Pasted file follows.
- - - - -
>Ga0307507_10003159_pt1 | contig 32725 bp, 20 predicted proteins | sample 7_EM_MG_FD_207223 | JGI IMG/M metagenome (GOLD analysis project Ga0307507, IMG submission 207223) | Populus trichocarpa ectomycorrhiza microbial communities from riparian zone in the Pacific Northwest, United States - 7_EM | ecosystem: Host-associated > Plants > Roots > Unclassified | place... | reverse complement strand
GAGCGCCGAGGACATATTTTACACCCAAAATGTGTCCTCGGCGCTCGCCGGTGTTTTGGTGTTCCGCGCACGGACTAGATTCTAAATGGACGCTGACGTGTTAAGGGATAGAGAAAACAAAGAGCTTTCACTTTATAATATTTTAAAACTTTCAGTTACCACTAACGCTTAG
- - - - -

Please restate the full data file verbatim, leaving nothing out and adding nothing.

>Ga0307507_10003159_pt1 | contig 32725 bp, 20 predicted proteins | sample 7_EM_MG_FD_207223 | JGI IMG/M metagenome (GOLD analysis project Ga0307507, IMG submission 207223) | Populus trichocarpa ectomycorrhiza microbial communities from riparian zone in the Pacific Northwest, United States - 7_EM | ecosystem: Host-associated > Plants > Roots > Unclassified | place... | reverse complement strand
GAGCGCCGAGGACATATTTTACACCCAAAATGTGTCCTCGGCGCTCGCCGGTGTTTTGGTGTTCCGCGCACGGACTAGATTCTAAATGGACGCTGACGTGTTAAGGGATAGAGAAAACAAAGAGCTTTCACTTTATAATATTTTAAAACTTTCAGTTACCACTAACGCTTAG